Management Information System (MIS)

Management Information System (MIS) is “a system that transforms retrieved data from a program’s database (or in some cases, different databases linked to different modules) into information that can be used for efficient and effective management. To do so, computerised MISs are based on tailored application software that allows for input, process and output of information. In social protection literature, the term MIS is mostly associated with program-level information management systems.” See...

Maternity benefits

“Maternity protection offers numerous benefits. It contributes to the health and well-being of mothers and their babies and thus to the achievement of major development goals (…) By safeguarding women’s employment and income security during and after maternity, maternity protection also promotes and achieves effective gender equality at work. (…) An increasing number of countries are also implementing measures to support both mothers’ and fathers’ care responsibilities, such as paternity,...

Means Test (Targeting Method)

“A means test is a method that aims to target all individuals/households that satisfy some objective criteria and are characterized by a level of living standards below a certain threshold according to a given indicator.” Cirillo, C., Györi, M., Veras Soares, F. (2015, forthcoming). ‘Targeting Social Protection and Agricultural Interventions – The potential for synergies’, IPC-IG Working Paper, forthcoming July 2015.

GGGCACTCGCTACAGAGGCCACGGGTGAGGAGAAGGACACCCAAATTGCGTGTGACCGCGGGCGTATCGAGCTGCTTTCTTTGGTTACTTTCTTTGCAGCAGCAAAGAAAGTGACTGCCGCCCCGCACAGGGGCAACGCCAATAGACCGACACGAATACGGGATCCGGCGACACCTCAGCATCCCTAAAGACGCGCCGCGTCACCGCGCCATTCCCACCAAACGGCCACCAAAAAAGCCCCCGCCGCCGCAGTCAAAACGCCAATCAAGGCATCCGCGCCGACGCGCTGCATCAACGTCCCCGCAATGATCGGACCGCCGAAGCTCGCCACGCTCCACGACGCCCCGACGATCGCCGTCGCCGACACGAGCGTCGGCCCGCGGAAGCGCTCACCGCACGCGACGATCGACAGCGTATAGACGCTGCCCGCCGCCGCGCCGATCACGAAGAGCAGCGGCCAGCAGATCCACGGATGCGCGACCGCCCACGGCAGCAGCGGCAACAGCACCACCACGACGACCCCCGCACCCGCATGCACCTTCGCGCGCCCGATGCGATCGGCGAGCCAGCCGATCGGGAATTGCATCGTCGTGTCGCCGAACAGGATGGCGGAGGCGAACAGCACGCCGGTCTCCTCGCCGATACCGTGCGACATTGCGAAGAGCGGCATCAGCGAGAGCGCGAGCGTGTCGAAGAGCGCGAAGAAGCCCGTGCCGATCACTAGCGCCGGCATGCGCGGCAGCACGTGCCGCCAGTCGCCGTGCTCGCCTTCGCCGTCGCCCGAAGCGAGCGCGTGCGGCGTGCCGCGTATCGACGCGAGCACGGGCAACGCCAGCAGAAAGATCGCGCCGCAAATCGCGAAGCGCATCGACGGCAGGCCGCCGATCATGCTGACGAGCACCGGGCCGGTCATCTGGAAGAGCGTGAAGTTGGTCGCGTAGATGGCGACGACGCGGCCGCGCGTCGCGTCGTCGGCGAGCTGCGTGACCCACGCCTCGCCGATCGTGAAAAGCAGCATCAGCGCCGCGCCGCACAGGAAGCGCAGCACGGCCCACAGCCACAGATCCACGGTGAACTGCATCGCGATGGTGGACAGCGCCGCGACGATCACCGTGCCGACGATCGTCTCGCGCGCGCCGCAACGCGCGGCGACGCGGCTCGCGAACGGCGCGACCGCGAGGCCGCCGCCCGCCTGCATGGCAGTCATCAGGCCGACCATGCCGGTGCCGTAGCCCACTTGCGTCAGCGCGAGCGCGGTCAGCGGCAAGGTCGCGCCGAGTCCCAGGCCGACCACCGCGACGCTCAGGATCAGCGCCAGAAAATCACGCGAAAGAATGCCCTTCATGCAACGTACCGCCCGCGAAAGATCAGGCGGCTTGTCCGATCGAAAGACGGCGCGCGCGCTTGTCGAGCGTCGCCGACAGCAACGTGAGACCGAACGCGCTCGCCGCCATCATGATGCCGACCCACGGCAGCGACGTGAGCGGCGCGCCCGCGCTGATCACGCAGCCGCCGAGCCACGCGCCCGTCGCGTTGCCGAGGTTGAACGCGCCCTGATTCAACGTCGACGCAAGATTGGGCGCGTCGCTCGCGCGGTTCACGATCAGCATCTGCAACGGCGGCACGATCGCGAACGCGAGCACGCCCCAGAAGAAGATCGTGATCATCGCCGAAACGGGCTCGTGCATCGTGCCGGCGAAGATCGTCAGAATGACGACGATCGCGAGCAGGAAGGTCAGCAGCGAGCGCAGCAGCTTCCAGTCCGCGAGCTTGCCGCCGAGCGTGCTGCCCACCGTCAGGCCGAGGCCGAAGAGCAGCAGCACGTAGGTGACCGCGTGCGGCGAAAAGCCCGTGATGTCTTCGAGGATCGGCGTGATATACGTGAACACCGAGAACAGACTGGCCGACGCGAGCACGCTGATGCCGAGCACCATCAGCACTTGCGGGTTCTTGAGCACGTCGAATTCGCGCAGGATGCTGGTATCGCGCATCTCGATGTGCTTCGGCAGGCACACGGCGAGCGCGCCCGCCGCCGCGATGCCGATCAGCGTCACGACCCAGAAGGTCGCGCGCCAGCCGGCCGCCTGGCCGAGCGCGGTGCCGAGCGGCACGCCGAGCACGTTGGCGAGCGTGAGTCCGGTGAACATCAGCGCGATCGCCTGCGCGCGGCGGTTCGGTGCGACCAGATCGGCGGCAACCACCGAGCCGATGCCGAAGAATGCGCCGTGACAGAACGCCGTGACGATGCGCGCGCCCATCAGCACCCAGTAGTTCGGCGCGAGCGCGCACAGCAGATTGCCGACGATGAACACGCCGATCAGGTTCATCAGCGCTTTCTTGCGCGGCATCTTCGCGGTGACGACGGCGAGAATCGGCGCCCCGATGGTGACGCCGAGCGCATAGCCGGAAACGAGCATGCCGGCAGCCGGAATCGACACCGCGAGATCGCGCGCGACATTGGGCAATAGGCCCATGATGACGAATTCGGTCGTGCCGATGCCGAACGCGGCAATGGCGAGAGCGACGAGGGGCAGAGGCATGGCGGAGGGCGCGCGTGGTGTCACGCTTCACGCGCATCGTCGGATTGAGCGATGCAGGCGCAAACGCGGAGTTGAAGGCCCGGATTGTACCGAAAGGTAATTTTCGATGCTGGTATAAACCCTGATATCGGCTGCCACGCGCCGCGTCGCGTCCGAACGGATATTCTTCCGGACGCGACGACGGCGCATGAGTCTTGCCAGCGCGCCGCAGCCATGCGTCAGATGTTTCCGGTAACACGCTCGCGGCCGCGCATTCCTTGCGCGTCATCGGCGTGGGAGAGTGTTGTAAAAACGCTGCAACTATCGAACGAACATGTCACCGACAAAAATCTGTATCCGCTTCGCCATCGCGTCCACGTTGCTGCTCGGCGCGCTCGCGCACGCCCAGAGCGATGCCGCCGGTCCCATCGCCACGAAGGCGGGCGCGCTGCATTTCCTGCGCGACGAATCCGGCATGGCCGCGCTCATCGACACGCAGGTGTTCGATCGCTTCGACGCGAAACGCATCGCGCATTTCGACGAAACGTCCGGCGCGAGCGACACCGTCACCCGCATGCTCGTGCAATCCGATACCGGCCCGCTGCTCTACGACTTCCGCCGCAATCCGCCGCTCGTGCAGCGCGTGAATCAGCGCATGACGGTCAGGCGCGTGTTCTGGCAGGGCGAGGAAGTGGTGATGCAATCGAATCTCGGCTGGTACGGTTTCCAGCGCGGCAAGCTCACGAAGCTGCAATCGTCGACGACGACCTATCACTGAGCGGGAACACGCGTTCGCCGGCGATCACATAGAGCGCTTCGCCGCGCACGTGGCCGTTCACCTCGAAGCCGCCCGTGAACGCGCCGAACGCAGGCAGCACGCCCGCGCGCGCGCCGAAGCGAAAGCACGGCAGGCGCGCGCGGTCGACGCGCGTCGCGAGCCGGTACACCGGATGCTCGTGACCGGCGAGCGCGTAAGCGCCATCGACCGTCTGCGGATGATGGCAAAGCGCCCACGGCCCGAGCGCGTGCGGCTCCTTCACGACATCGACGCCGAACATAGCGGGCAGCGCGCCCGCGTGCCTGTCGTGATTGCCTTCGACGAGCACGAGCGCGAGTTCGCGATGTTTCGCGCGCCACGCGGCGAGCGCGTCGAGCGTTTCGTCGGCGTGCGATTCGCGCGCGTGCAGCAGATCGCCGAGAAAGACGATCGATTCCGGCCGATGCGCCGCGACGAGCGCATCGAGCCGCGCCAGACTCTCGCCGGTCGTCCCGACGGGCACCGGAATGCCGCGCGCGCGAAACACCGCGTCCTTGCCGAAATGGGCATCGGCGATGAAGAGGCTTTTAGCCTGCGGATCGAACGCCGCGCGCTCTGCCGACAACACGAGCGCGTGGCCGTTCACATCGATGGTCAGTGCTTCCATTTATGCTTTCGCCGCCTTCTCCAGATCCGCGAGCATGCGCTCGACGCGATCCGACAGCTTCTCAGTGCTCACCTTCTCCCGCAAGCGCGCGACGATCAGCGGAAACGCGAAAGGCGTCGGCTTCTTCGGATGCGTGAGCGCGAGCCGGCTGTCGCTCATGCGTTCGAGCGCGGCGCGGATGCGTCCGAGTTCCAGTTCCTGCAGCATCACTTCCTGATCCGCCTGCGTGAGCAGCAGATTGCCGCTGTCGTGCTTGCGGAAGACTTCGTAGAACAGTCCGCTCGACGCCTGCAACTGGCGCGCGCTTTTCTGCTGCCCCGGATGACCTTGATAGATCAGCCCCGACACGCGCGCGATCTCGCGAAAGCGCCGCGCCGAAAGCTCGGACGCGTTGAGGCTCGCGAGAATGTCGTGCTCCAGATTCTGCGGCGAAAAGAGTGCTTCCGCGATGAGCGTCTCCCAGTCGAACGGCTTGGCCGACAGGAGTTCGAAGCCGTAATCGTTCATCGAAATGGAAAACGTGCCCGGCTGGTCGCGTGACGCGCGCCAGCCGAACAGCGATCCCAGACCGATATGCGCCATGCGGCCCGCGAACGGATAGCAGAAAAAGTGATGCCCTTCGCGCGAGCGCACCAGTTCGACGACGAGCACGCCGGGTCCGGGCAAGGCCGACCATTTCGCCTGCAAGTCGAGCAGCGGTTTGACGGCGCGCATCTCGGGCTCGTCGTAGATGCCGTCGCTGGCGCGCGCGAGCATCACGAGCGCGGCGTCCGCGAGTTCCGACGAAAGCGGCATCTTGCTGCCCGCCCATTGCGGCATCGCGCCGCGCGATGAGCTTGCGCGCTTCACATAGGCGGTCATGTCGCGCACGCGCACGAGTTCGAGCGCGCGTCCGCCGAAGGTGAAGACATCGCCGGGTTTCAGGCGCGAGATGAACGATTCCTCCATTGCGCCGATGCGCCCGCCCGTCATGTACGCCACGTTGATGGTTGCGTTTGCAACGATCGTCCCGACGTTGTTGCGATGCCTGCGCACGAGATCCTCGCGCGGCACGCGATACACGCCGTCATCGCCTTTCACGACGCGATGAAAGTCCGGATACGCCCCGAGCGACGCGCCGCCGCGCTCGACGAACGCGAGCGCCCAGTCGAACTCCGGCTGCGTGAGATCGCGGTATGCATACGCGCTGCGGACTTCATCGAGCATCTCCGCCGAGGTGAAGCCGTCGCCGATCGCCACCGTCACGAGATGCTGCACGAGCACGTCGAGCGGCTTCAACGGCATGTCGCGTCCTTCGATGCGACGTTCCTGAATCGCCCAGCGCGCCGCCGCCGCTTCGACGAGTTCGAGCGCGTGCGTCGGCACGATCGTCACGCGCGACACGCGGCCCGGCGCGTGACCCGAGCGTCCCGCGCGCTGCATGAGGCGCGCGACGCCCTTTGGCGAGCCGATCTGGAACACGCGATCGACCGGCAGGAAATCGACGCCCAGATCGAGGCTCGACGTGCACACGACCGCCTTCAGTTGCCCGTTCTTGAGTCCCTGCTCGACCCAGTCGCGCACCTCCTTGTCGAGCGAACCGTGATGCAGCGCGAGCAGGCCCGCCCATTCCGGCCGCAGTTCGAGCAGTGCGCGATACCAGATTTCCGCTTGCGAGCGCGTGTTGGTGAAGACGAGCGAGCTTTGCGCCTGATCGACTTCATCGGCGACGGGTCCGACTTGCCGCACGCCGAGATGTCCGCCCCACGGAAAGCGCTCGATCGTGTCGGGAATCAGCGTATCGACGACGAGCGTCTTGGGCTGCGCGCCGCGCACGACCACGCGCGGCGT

Microfinance

“Microfinance is the provision of a broad range of financial services such as – deposits, loans, payment services, money transfers and insurance products – to the poor and low-income households, for their microenterprises and small businesses, to enable them to raise their income levels and improve their living standards.” Bangko Sentral ng Pilipinas (n.d.) ‘Notes on Microfinance’, BSP (accessed 16 June 2015).

Monitoring and evaluation mechanisms

“(…) monitoring and evaluation instruments serve different functions. On the one hand, monitoring tools allow an assessment of the extent to which an intervention has been evolving (tracking performance on expected results) and involve routine collection of administrative and programme-specific data on how many beneficiaries are reached and covered, how effectively the intervention is reaching them, etc. Monitoring should be a continuous process, integrated as an essential component of any...